When eating sekihan rice, people sprinkle onto it some gomashio (salt with sesame) containing unprocessed sesame seeds instead of the usually cut and parched ones, because the act of cutting or parching is regarded as ominous. In Hokkaido, thin shreds of beni-shoga (red pickled ginger) are added as a relish.
Though sekihan is generally served on festive occasions, it's not limited to celebrations but is also offered on unfortunate incidents (including Buddhist services for the dead) in some regions.
How to Make Sekihan
Officially, only glutinous rice is used for steaming, but in the case of boiling nonglutinous rice is mixed at the rate of ten to twenty percent of the total, since boiled glutinous rice tends to become too soft and sticky. In advance, parboil the beans or peas. Cool down the red-colored broth of the parboiled beans or peas, and immerse the rice in it in order to make the rice reddish when it's steamed or boiled. As the broth cools down, scoop it up and pour it back repeatedly so that its colors will emerge through contact with the air and the oxidization of its ingredients. In order to produce bright colors on sekihan, red food coloring is occasionally used.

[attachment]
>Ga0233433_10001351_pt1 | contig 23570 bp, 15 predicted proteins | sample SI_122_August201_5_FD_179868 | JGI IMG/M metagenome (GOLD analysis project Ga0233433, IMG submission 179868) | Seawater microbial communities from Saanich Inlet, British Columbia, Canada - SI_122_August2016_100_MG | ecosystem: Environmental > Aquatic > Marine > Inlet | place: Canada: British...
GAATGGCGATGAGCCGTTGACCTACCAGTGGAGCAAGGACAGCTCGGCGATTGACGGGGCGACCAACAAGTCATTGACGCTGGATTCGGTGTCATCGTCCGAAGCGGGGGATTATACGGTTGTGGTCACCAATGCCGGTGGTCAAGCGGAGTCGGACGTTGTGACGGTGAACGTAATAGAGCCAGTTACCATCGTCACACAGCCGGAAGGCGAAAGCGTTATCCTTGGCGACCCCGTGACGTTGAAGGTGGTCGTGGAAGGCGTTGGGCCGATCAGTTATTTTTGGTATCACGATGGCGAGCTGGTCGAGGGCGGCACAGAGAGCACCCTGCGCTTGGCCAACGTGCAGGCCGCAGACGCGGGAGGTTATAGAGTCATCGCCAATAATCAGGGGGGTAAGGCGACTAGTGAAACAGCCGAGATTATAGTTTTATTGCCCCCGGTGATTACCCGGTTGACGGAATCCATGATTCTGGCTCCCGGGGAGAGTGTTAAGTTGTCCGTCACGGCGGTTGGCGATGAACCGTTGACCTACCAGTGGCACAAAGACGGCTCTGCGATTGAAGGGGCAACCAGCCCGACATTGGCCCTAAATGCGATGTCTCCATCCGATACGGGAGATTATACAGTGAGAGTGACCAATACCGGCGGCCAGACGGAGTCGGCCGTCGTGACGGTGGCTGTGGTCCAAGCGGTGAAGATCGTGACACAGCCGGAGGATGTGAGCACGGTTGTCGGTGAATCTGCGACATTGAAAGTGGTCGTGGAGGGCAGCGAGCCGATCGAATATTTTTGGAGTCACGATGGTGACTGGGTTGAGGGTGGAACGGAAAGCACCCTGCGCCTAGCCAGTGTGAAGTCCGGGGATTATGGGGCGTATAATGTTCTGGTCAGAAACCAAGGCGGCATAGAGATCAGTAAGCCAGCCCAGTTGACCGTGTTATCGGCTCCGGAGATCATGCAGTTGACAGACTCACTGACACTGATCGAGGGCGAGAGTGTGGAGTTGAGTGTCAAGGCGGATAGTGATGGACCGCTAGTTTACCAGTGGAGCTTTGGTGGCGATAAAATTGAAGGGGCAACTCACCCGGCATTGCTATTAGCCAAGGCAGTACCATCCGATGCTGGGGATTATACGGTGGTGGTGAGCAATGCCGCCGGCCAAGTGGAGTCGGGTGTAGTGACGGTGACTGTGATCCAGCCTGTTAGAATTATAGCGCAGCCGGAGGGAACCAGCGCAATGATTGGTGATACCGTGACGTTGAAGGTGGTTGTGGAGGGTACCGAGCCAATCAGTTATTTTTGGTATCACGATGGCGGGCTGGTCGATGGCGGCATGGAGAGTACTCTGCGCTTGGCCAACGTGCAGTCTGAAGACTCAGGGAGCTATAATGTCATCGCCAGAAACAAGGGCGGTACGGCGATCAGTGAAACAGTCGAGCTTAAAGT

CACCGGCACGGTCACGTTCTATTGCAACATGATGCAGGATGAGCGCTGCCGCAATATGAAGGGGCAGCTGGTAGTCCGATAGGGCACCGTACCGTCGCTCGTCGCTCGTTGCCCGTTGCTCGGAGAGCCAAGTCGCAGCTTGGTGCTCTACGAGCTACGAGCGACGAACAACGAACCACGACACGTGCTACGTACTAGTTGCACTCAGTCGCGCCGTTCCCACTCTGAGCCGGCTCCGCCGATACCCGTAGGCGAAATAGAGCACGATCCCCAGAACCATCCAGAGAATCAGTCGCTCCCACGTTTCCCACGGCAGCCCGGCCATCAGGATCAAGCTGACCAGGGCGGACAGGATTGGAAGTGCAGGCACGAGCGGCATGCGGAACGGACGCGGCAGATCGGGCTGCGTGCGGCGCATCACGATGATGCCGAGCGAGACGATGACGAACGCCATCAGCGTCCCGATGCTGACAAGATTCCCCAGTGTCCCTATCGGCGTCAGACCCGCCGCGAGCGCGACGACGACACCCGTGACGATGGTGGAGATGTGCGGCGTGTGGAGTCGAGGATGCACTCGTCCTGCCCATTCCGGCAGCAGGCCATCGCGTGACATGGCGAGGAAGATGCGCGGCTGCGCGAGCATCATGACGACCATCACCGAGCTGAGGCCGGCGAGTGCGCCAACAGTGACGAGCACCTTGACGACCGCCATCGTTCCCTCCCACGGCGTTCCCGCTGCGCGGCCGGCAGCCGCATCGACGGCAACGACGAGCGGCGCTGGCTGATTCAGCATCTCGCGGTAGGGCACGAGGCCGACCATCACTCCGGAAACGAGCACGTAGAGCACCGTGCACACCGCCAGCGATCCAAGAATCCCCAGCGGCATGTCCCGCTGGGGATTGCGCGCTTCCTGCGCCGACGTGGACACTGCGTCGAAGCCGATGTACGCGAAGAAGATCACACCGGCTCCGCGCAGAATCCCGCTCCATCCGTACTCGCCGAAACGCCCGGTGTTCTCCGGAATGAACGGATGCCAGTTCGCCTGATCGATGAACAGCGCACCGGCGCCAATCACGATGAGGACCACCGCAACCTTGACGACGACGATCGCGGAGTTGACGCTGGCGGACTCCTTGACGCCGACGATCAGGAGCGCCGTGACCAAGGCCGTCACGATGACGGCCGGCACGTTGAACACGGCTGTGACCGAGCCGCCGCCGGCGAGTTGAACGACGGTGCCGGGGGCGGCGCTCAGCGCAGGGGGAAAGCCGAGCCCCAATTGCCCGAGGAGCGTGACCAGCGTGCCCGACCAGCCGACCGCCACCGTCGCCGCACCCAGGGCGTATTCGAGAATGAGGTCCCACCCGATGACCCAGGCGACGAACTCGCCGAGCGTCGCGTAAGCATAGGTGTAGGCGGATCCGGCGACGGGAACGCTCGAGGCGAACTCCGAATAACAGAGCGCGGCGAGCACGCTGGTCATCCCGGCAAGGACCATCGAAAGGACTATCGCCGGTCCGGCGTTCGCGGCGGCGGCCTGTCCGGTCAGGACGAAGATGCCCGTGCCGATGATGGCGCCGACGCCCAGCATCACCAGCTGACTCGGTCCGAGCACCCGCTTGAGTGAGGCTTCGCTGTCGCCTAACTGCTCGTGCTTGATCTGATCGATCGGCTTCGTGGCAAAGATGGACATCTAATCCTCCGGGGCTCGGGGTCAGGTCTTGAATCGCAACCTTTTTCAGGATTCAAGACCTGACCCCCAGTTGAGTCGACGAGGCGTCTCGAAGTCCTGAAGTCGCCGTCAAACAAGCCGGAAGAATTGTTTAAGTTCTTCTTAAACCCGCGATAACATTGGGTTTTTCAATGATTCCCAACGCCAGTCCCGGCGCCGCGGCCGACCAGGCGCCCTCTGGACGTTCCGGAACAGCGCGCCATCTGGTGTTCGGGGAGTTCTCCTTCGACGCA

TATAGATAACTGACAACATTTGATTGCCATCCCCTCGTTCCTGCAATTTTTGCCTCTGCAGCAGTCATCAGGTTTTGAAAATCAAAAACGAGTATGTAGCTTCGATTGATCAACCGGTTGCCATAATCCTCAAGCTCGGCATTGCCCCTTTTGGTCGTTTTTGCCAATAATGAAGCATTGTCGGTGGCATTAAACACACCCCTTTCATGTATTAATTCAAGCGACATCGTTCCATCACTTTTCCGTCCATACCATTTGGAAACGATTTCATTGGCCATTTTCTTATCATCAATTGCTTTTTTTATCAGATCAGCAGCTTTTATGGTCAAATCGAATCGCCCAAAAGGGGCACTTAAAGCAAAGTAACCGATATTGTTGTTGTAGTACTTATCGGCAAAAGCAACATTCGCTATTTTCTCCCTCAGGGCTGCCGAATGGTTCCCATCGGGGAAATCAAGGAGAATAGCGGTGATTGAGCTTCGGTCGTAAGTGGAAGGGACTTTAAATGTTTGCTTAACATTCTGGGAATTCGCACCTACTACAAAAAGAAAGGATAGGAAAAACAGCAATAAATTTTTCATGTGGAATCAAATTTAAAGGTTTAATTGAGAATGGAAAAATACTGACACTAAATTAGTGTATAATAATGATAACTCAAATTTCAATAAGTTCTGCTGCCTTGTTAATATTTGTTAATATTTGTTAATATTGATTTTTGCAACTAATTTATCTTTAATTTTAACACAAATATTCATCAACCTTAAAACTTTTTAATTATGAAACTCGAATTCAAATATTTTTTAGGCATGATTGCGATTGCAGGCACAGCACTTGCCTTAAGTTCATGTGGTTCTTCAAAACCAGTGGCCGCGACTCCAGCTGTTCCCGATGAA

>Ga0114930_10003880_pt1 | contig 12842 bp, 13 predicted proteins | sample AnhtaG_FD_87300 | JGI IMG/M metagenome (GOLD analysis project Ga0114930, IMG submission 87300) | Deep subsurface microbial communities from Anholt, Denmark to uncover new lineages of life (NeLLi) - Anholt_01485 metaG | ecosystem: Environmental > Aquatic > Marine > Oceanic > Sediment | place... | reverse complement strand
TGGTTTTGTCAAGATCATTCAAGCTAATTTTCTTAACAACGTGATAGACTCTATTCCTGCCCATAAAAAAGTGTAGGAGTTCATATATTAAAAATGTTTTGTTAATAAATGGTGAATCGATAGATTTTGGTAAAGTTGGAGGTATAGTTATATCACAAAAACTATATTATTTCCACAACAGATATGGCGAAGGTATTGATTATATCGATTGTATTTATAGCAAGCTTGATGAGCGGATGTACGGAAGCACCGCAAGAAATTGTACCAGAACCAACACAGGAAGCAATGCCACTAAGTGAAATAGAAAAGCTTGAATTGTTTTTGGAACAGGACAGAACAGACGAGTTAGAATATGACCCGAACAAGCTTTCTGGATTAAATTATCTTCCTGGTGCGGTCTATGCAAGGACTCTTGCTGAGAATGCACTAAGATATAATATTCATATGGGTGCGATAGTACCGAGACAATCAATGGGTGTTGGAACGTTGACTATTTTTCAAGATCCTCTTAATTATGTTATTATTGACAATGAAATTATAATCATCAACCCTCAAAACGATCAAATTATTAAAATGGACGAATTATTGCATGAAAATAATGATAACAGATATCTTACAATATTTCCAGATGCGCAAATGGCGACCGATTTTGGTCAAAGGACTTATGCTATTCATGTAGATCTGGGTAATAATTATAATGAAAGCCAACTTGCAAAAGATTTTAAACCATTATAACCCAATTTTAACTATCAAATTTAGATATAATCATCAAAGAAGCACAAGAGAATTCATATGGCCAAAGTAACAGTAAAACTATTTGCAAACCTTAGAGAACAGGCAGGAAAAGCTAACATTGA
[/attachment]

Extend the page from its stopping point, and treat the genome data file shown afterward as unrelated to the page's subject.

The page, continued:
The Origin of Sekihan